When compared to children with normal development, children with ASD were more likely to have constipation and food intolerance between the ages of 6 and 8 months. Children with ASD also had more diarrhea, constipation and food intolerance in the 18- to 36-month-old range.
Children with ASD also had more GI symptoms than children with developmental delays.
"Studies have shown an increase in two particular bacteria (Clostridium and Desulfovibrio) in children with ASD at a much higher rate than children without ASD, though both groups reported similar GI complaints," Dr. Beadle said. "There have also been limited case studies (with only anecdotal evidence, which should be interpreted with caution) reporting significant behavioral improvement when children with ASD have fevers, take antibiotics, and when given probiotics, all which reduce the level of bacteria in the gut. These studies would suggest a link between the gut microbiome and autism."
Dr. Beadle added, "Again, though, there is no evidence of one causing the other. Many (if not most) children with ASD are picky eaters, often extremely limited in their food choices. This behavioral implication of ASD may alter the gut microbiome, further exacerbating the symptoms of ASD already present. Or, the altered microbiome may lead to the child’s behaviors and/or unwillingness to consume or lack of desire for particular foods. There is a link, but the causal nature of the link is still not clear."
Dr. Beadle said parents should be aware of their children's particular nutritional and behavioral needs.
"It would be wise for the parents of children with ASD to work in a cooperative nature with a team of specialists, including behavioral support, nutritionists, gastroenterologists, and other therapists, particularly when the child has GI complaints or food intolerances," Dr. Beadle said. "Though there is no hard-core evidence to support the link between food intolerance and autism symptomology at this point, there is also not overwhelming evidence that it never is beneficial.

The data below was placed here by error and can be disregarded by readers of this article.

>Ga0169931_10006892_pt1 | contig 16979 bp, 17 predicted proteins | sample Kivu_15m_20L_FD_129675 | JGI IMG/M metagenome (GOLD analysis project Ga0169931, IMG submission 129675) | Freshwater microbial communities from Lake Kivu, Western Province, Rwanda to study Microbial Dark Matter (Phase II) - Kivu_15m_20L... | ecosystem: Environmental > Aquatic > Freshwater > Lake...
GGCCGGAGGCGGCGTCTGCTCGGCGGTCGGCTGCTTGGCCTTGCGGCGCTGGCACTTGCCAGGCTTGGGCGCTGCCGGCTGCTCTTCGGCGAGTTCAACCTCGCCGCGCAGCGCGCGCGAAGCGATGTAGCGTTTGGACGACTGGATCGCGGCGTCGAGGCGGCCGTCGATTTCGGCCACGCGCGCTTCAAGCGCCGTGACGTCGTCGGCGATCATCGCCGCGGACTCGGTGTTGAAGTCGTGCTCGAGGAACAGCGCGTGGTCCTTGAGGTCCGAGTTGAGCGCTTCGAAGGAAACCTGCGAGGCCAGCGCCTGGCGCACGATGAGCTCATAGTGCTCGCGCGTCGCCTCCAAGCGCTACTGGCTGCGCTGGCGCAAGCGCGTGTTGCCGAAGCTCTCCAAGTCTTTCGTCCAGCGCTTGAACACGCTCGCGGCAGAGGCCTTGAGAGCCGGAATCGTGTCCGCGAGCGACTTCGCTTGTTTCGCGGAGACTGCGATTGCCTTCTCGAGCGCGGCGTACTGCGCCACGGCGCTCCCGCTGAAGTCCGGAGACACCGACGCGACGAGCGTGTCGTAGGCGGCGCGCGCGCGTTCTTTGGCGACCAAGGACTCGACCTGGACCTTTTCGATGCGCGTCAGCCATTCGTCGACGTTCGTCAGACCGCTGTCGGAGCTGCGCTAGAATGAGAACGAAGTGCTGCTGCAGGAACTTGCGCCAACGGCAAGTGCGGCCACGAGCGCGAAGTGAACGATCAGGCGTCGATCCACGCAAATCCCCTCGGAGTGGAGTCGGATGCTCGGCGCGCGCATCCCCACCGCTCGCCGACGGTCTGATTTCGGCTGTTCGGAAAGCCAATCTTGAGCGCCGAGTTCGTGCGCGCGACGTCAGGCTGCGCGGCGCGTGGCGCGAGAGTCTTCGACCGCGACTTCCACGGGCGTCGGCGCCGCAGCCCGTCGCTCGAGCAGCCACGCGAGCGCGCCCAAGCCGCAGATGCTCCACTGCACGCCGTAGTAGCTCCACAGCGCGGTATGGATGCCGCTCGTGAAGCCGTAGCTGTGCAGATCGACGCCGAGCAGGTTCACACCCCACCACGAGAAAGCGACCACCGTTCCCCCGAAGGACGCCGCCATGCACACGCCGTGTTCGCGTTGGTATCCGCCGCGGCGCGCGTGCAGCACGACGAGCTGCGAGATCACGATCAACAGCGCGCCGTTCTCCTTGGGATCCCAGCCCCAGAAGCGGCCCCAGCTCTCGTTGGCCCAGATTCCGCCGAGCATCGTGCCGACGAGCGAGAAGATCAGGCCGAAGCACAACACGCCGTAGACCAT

"The research seems to be very mixed still. Because ASD is such a spectrum disorder in that no two cases of autism present exactly the same, it is likely there are subtypes of autism that are more sensitive (perhaps even caused by or more closely related to) food sensitivities and microbiome changes. The research simply has not taught us enough yet to fully make those distinctions. I would encourage parents to go with their instincts, under the supervision of the medical team — if they see positive changes in their child with dietary changes, and the child is maintaining adequate health and nutrition, then the family has found a beneficial change for their child."
Dr. Beadle concluded by saying that parents of children with autism should take a cautious approach because the current research "does not support a one-size-fits-all approach to dietary management of ASD."
This study was published March 25 in JAMA Psychiatry.
The Norwegian Ministry of Health and Care Services, the Norwegian Ministry of Education and Research, the National Institutes of Health and the Research Council of Norway funded this research. Dr. Bresnahan and team disclosed no conflicts of interest.